Easy to make dish, ideal with a glass of Ezerjó wine
A new, great wine book has been born – and though it is only in Hungarian, we have translated one recipe to show a glimpse of this new book. „Gyengébb? Nem!” – is the title of this unusual album. „Gyengébb nem” refers to women, the „weaker sex”, however Edit Szabó, the author of this book – a strong and ambitious woman herself – believes that women winemakers are neither weaker, nor helpless, what’s more, we can learn a lot from them. She depicts the careers of 26 women, illustrates the stories with with 52 recipes and 52 wines – and some marvellous photos taken by Ferenc Dancsecs. The one we are presenting now is a salad – on the contrary of the belief that Hungarian cuisine consists of heavy meals only – by Krisztina Csetvei, one of the most talented young winemakers of Hungary.
Ingredients (4 persons)
4 handful of rucola
8 slices of ham (Spanish serrano or Italian prosciutto)
0,1 l dry Ezerjó white wine
0,1 kg parmiggiano cheese
1 bunch of chives
0,1 l olive oil
1 coffee spoon of honey
salt and pepper
For the sauce:
- Boil the wine with the grated lemon peel and reduce it to half on medium heat. If chilled, mix it with the olive oil, the honey, salt and pepper until fluffy.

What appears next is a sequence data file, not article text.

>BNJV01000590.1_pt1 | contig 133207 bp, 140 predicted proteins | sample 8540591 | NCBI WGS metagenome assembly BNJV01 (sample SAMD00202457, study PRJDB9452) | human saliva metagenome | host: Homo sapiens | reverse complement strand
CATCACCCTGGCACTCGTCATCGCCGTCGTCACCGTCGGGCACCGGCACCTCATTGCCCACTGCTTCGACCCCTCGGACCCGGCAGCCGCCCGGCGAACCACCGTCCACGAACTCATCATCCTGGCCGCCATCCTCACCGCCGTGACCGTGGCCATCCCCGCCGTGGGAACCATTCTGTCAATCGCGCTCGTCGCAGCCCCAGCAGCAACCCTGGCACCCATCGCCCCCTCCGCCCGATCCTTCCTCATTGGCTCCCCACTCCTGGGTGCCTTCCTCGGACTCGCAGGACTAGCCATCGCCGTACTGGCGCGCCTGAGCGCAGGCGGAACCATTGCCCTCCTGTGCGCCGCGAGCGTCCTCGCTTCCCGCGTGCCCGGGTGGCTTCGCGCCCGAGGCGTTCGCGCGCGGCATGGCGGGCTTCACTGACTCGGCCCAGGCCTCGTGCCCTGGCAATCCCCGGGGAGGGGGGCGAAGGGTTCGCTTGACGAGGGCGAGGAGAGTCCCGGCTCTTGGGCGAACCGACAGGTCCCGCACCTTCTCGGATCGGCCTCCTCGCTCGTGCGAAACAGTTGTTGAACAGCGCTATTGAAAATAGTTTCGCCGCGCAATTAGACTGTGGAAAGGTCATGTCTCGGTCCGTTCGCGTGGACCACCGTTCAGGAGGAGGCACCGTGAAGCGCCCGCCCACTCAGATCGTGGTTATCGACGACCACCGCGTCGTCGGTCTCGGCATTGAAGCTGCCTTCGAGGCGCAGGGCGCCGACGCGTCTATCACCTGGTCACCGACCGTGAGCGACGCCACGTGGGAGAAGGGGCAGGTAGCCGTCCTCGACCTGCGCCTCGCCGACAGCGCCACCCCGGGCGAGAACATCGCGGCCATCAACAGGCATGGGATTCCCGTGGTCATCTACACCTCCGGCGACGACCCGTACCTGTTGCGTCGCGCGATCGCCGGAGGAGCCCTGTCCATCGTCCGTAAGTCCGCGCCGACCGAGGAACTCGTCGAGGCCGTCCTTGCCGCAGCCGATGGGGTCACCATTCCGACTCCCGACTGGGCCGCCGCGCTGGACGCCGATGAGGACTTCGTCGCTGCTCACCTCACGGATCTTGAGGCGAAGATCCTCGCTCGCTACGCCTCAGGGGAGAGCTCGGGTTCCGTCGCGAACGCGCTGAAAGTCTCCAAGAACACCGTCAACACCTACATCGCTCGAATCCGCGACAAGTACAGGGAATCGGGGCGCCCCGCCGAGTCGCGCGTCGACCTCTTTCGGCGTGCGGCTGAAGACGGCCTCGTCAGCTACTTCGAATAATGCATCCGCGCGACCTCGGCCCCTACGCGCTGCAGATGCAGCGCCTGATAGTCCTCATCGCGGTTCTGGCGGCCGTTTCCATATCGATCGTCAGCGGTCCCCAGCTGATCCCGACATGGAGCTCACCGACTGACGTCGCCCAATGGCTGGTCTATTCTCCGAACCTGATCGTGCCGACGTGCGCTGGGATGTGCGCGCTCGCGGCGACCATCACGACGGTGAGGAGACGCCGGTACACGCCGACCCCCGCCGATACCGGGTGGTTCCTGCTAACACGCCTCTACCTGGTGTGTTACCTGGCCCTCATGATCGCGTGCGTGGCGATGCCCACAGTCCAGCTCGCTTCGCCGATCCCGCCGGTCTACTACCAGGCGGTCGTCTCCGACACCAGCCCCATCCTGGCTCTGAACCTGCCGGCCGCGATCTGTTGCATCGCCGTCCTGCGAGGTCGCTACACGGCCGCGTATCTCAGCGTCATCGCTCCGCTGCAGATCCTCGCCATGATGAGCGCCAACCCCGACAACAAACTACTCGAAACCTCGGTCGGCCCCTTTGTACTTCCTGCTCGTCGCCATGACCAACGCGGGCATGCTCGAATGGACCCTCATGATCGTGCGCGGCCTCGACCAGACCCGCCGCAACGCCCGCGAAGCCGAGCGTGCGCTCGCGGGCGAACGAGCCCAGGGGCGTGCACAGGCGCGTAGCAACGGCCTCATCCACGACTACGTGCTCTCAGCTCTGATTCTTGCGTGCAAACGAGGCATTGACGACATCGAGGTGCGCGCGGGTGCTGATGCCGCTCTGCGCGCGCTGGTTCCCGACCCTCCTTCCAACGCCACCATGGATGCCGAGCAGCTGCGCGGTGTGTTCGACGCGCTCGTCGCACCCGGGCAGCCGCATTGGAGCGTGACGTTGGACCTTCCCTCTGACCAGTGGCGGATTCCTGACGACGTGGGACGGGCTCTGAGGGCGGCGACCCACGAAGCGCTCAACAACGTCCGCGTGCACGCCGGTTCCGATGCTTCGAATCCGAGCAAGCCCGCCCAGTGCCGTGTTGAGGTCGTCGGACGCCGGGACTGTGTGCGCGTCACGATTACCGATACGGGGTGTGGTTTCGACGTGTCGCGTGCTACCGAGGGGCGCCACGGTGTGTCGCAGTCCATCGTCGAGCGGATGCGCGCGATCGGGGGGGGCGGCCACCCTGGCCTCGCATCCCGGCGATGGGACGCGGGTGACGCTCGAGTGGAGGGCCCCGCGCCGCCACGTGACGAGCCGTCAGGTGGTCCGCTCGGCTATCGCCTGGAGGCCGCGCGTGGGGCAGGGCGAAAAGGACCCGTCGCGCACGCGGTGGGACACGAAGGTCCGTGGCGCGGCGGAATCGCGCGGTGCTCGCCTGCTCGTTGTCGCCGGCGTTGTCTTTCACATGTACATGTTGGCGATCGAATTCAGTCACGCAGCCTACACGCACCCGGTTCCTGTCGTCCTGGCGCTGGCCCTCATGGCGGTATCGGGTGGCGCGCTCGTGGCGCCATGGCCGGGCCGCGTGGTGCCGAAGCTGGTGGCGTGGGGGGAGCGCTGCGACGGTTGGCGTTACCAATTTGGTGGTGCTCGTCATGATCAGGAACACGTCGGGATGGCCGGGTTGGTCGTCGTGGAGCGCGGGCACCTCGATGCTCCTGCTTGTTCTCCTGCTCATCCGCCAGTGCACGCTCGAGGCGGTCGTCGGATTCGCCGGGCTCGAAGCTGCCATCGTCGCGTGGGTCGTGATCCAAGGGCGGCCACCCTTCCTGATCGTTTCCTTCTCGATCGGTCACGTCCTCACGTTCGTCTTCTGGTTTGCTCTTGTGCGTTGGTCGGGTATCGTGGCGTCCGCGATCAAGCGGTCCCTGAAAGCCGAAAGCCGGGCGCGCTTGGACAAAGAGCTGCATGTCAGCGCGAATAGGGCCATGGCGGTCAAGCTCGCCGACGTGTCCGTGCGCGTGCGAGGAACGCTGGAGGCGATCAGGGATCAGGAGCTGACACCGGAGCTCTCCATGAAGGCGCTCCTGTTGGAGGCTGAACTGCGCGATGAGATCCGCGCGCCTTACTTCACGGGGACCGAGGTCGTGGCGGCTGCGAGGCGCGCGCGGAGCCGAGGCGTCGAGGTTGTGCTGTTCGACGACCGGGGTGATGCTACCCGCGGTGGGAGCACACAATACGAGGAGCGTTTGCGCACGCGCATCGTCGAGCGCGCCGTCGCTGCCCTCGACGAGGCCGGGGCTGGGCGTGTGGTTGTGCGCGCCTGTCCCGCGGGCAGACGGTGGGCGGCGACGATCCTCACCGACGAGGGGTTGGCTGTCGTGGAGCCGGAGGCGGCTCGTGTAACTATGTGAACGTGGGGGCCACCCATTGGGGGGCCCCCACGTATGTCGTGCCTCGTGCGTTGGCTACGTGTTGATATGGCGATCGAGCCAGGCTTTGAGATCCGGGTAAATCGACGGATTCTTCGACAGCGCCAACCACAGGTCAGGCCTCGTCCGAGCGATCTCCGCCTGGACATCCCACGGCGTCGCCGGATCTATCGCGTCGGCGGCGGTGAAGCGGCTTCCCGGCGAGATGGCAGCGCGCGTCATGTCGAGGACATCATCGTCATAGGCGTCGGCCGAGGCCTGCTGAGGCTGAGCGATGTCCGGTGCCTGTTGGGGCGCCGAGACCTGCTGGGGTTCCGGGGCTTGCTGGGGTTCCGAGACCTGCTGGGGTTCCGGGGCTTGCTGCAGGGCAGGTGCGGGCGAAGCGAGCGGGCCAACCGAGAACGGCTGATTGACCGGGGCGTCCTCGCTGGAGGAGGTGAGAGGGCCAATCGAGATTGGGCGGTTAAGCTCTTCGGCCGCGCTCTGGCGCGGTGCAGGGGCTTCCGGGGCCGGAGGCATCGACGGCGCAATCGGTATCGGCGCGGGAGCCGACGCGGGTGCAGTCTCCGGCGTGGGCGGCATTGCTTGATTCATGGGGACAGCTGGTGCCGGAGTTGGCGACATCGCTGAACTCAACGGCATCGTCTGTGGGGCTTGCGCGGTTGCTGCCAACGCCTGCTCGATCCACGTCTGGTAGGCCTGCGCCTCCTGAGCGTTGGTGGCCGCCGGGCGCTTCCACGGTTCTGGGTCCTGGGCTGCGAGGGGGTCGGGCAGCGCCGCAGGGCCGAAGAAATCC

- Roll the slices of nectarines into ample sizes of ham.
- Grate the cheese, mix it with the chopped chives. Make little rectangle shapes, place them on a baking tray covered with baking paper.
- Bake them in preheated oven for 10 minutes at 180 C (Be careful, they are extremely fragile! Let them chill for a while before using them.)
- When serving, mix the salad with the sauce and place it on plates. Place the ham rolled nectarines on top of the salad. Decorate them with raspberries.
The wine: of course, Ezerjó!
’If it’s Mór, then it should be Ezerjó. Wine makes you think, however Ezerjó makes you learn’ – says the winemaker. Csetvei Ezerjó was made in a traditional way, fermented in Hungarian oak (225 l) and matured in the same barrel for 3 months. „We have made it with great care and attention, in the hope of delivering the pleasure and passion of creation to the consumer”.
P.s.: „Some of the real, great challenges of life are usually not heroic deeds, but fruits of patience.” (Márai Sándor, Hungarian author)
(The quotation is translated by hungarianwines.eu, thus not an artistic translation…)